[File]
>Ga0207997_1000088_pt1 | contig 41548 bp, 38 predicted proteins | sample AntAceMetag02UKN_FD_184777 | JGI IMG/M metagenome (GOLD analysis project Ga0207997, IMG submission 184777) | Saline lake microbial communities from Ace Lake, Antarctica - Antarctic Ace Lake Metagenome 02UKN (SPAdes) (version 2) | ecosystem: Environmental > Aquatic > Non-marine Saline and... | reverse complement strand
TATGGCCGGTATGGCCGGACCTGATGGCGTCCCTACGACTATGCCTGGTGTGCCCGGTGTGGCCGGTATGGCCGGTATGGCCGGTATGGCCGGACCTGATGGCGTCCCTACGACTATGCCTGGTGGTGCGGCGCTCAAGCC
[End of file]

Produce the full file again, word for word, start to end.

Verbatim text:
>Ga0207997_1000088_pt1 | contig 41548 bp, 38 predicted proteins | sample AntAceMetag02UKN_FD_184777 | JGI IMG/M metagenome (GOLD analysis project Ga0207997, IMG submission 184777) | Saline lake microbial communities from Ace Lake, Antarctica - Antarctic Ace Lake Metagenome 02UKN (SPAdes) (version 2) | ecosystem: Environmental > Aquatic > Non-marine Saline and... | reverse complement strand
TATGGCCGGTATGGCCGGACCTGATGGCGTCCCTACGACTATGCCTGGTGTGCCCGGTGTGGCCGGTATGGCCGGTATGGCCGGTATGGCCGGACCTGATGGCGTCCCTACGACTATGCCTGGTGGTGCGGCGCTCAAGCC